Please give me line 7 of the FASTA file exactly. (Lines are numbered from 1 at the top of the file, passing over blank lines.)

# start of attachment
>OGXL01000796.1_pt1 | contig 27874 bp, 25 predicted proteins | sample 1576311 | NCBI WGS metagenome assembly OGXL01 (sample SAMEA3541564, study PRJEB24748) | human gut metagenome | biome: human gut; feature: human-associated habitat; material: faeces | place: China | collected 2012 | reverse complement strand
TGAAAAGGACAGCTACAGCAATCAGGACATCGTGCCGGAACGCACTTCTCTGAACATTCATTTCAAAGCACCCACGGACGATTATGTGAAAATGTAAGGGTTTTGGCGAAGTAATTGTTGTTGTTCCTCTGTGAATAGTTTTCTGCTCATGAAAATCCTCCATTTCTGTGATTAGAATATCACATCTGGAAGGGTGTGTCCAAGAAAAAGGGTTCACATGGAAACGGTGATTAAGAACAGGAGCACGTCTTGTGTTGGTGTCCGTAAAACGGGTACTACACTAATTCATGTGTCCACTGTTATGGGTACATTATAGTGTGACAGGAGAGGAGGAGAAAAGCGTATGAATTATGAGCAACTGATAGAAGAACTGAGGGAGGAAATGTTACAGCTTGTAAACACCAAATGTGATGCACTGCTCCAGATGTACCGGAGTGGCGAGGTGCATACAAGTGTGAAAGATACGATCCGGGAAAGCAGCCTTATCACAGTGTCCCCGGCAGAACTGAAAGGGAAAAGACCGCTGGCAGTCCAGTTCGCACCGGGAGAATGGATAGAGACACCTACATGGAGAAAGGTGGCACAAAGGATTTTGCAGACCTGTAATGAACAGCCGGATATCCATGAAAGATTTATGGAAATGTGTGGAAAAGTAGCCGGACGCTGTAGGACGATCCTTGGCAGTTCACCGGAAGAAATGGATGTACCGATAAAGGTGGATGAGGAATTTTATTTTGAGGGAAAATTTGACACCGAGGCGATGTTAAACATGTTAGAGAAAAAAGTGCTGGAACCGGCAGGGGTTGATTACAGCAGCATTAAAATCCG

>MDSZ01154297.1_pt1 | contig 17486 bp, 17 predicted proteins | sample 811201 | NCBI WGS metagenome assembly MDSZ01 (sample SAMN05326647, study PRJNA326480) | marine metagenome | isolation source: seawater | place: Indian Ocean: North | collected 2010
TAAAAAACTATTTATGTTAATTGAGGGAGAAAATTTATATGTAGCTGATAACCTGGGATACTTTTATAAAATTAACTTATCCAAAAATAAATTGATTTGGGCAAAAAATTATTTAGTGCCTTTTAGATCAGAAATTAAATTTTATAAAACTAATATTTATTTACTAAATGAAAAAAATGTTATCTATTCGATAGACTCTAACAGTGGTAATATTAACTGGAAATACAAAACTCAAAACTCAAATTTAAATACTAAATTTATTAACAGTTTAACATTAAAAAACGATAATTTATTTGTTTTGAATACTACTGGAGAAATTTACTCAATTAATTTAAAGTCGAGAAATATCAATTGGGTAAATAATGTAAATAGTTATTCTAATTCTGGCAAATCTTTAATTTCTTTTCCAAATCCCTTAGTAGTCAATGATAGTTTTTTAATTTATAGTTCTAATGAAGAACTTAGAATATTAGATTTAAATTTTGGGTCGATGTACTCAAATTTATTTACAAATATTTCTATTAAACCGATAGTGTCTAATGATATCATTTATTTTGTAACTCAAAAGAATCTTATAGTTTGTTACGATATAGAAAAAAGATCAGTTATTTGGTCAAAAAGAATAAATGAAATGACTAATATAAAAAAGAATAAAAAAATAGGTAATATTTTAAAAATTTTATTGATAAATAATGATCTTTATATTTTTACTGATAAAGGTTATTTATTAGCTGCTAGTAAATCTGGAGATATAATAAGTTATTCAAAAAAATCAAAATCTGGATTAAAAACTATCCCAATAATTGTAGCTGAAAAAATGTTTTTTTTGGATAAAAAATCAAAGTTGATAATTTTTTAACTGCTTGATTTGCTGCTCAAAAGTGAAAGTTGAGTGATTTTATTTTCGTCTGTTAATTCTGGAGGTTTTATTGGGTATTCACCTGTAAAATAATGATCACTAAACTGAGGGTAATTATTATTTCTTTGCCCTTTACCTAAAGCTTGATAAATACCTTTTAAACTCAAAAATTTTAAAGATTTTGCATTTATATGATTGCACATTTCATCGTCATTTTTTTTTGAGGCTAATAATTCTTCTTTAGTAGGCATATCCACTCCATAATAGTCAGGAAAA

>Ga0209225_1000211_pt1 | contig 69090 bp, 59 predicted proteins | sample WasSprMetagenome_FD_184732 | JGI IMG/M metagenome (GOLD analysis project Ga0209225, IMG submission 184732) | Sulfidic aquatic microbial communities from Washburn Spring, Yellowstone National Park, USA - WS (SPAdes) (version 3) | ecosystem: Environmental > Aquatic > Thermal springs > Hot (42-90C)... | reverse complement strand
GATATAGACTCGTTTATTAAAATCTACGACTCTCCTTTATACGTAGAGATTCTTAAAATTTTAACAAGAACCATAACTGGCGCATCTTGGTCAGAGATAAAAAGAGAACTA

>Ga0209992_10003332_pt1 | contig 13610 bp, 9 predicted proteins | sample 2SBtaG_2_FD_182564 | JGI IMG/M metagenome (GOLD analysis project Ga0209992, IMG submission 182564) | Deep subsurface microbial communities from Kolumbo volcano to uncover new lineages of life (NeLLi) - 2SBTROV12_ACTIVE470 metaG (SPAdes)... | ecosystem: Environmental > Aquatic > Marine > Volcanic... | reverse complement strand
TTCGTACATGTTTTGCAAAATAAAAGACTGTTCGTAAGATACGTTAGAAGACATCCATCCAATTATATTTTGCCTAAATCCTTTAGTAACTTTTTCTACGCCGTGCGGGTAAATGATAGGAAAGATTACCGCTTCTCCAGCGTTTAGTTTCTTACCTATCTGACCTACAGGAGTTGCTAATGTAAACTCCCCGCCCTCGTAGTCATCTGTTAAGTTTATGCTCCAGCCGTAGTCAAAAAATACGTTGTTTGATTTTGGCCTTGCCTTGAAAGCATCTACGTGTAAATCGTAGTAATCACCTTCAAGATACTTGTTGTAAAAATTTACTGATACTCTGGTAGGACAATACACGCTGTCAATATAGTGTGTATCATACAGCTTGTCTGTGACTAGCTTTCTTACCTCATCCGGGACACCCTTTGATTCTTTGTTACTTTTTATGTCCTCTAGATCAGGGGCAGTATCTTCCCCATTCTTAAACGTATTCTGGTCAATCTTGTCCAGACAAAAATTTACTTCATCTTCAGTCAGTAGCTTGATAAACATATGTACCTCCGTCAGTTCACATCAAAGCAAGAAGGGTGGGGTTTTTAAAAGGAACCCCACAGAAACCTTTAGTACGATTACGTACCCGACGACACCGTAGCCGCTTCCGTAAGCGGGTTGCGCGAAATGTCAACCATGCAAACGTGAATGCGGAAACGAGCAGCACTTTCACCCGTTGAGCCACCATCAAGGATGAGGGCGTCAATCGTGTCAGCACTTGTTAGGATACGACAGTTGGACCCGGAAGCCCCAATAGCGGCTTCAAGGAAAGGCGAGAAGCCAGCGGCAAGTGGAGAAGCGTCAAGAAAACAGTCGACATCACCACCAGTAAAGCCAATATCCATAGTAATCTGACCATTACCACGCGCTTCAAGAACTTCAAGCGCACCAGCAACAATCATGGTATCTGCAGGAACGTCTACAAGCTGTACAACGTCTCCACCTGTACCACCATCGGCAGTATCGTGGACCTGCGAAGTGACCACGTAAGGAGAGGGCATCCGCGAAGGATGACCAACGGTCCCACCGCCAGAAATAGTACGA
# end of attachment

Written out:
>Ga0209992_10003332_pt1 | contig 13610 bp, 9 predicted proteins | sample 2SBtaG_2_FD_182564 | JGI IMG/M metagenome (GOLD analysis project Ga0209992, IMG submission 182564) | Deep subsurface microbial communities from Kolumbo volcano to uncover new lineages of life (NeLLi) - 2SBTROV12_ACTIVE470 metaG (SPAdes)... | ecosystem: Environmental > Aquatic > Marine > Volcanic... | reverse complement strand